Also, I studied languages and it is extremely useful for learning new vocabulary as the links at the side of the article can take you to the content in other available languages. You can quite easily look at different words or use it as a starter to take you to different articles in other languages that aren’t English.’





Initiating conversation: let’s talk about web content (part 1)

To initiate conversation about preserving web content and to encourage people to think about why archiving the web is so important, I asked staff at the Bodleian Libraries to imagine the following: If you could choose just one website to have guaranteed access to in 10 years’ time what would it be – and why? Keep reading to discover staff answers and perspectives…

Richard Ovenden, Bodley’s Librarian, Bodleian Libraries. Chosen site: bodleian.ox.ac.uk

‘Obviously as somebody who is leading this institution, seeing its history reflected in the institutional website is so significant. If you go back to the archived captures of bodleian.ox.ac.uk that are accessible now through the Internet Archive it’s incredible not only to see evolution of the HTML site itself and the look and feel of it but just to see how it reflects the changes in the organisation since the 1990’s when the first Bodleian website was set up…which was actually the first library in the UK to have a website.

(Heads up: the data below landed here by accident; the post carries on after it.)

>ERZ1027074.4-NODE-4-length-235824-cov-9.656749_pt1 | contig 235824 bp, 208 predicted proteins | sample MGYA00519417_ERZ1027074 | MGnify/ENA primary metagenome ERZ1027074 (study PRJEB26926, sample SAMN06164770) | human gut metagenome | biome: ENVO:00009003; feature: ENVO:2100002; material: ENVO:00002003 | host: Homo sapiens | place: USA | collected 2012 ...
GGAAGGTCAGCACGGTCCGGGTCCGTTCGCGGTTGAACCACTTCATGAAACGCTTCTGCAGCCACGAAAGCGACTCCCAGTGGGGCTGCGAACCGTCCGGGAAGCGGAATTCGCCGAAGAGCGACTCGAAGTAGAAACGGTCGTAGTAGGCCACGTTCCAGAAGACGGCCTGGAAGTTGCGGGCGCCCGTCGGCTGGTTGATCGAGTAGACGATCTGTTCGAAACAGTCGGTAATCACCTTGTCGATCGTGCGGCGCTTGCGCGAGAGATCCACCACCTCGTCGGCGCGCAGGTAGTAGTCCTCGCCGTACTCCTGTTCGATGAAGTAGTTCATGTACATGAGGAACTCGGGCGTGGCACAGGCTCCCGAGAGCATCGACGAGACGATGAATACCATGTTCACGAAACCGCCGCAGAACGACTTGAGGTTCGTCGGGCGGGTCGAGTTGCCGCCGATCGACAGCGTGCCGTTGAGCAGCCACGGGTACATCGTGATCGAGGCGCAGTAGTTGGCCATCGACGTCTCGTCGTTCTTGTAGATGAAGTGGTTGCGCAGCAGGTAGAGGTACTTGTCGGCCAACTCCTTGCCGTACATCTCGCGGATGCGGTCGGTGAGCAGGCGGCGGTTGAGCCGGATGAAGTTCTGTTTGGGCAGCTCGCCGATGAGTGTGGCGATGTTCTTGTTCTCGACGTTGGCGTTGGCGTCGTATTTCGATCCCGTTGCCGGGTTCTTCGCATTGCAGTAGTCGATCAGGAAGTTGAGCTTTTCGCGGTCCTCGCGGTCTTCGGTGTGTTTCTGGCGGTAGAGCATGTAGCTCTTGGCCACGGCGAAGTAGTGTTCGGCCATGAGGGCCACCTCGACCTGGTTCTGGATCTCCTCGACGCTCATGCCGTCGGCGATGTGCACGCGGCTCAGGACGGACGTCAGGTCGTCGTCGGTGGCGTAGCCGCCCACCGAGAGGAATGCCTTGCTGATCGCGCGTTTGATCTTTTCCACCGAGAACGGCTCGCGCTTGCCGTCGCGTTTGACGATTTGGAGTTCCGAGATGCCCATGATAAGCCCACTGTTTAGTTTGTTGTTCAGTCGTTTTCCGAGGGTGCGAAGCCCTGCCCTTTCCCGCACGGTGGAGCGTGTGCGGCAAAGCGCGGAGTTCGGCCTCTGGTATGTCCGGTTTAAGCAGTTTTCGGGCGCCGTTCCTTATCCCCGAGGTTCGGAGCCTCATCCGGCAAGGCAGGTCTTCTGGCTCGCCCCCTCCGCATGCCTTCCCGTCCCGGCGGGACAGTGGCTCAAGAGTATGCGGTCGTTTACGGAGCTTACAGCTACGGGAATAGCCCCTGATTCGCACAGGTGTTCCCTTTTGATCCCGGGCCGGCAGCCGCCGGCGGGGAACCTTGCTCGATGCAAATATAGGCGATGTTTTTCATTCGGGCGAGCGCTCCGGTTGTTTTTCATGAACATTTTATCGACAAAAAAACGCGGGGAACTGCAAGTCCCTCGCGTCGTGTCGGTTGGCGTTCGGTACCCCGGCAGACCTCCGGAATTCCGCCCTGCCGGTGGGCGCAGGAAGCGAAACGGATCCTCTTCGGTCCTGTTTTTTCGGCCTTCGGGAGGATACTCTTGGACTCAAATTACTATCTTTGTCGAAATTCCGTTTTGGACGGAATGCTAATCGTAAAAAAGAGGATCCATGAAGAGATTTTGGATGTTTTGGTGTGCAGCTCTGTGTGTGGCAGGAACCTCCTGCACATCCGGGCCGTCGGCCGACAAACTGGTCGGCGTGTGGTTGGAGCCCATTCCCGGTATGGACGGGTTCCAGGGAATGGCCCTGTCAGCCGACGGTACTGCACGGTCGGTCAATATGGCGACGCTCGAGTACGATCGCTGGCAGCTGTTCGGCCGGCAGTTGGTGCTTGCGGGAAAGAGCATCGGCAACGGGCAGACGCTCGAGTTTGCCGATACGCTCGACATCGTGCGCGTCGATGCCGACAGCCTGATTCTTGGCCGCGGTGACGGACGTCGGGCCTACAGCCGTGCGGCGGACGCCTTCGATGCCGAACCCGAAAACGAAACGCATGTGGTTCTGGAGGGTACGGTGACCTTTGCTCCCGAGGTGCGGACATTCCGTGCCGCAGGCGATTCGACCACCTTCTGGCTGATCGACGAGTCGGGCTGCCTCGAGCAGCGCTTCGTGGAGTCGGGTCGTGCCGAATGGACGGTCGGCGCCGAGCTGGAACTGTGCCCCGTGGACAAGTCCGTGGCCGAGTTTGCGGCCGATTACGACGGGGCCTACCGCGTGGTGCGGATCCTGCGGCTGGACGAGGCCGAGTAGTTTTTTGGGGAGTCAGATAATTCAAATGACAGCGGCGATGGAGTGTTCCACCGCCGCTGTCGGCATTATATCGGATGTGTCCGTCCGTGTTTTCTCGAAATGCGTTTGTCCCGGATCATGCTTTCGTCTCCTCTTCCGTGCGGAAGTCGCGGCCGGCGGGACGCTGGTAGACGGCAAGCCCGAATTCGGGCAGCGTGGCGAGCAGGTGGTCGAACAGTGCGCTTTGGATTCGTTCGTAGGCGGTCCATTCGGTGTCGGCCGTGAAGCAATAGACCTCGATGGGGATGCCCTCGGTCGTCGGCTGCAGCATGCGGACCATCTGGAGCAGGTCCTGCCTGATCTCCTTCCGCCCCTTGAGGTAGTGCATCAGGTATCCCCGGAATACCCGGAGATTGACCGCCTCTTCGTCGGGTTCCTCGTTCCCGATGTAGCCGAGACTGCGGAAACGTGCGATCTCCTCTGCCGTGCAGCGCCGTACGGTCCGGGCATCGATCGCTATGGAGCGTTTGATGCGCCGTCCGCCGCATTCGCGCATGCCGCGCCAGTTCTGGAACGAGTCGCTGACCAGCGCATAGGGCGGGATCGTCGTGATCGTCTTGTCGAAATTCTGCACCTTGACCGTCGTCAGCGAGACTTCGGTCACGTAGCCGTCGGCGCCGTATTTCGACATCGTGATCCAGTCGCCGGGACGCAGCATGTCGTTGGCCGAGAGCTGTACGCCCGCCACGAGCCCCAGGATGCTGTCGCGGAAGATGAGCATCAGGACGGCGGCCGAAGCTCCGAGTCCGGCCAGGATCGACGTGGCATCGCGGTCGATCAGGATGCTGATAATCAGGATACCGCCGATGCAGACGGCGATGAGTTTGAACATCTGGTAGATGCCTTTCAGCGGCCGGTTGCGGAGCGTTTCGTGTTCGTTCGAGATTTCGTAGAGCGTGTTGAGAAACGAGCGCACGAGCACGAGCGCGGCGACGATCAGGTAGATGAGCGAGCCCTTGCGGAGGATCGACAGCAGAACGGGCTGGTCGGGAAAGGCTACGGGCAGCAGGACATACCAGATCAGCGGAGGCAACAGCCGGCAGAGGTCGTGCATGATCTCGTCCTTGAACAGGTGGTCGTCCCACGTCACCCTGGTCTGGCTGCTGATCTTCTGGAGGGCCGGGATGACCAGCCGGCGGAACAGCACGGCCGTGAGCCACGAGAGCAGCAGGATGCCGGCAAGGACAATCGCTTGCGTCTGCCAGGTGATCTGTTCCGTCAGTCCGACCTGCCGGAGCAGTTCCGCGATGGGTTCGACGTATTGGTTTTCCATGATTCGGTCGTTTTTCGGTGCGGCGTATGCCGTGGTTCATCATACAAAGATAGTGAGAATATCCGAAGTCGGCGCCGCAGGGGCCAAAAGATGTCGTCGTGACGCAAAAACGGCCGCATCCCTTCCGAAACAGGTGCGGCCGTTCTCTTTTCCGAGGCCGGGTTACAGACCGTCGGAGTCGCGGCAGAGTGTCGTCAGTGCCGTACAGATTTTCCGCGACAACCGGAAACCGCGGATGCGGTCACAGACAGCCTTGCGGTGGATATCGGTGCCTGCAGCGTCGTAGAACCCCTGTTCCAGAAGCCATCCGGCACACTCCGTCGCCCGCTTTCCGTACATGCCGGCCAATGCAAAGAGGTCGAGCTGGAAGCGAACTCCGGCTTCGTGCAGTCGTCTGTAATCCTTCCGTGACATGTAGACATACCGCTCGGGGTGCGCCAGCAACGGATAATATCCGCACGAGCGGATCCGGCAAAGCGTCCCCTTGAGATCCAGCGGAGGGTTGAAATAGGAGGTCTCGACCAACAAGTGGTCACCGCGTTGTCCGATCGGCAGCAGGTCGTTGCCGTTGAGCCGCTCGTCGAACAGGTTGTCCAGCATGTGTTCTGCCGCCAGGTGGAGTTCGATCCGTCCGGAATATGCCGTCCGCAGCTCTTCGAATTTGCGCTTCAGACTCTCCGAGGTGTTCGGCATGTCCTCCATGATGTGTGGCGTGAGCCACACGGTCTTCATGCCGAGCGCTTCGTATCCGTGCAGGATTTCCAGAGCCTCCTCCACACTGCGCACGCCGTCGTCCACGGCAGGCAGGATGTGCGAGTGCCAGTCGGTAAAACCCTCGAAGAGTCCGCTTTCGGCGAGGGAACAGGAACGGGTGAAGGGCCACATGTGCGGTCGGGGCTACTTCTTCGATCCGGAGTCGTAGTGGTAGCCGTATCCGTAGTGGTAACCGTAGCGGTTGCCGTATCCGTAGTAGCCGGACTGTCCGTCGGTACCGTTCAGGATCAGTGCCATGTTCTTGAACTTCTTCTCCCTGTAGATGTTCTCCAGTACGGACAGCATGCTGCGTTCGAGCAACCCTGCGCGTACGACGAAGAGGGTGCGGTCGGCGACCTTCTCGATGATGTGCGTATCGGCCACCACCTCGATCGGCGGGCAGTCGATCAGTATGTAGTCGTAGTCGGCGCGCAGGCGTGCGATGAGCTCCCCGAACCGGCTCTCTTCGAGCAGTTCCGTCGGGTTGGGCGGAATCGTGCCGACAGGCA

We can see the changes to the way the Bodleian Libraries reflect their public persona through the web but also the website is a useful proxy for how the organisation itself has changed: the organisational structure, the administrative arrangements, the policies and strategies, how the web is a reflection of those changes over the past 20 years is really interesting. And in 10 years’ time it would be over 30 years and there will be another decade of evolution, growth, change…the web is a very convenient place to see that at a glance. We obviously archive a large number of institutional and administrative records in paper and digital form but it’s a huge amount to wade through, whereas the web provides a very convenient lens to view our organisational past through. I can’t think of another way, so conveniently, to chart our history, our progress, our challenges and even some of the mistakes that we’ve made as an organisation over that time.

Our organisation as a whole changed dramatically in the year 2000 when we stopped being just the historic Bodleian Library and we were integrated with the departmental faculty libraries. We then changed our name to University of Oxford Library services, then back to the Bodleian. Through the website you can actually see that extraordinary change. It’s such a convenient way of getting a grip on our history’.

Lukasz Kowalski, Bodleian Library Reader Services, Weston Library. Chosen site: stackexchange.com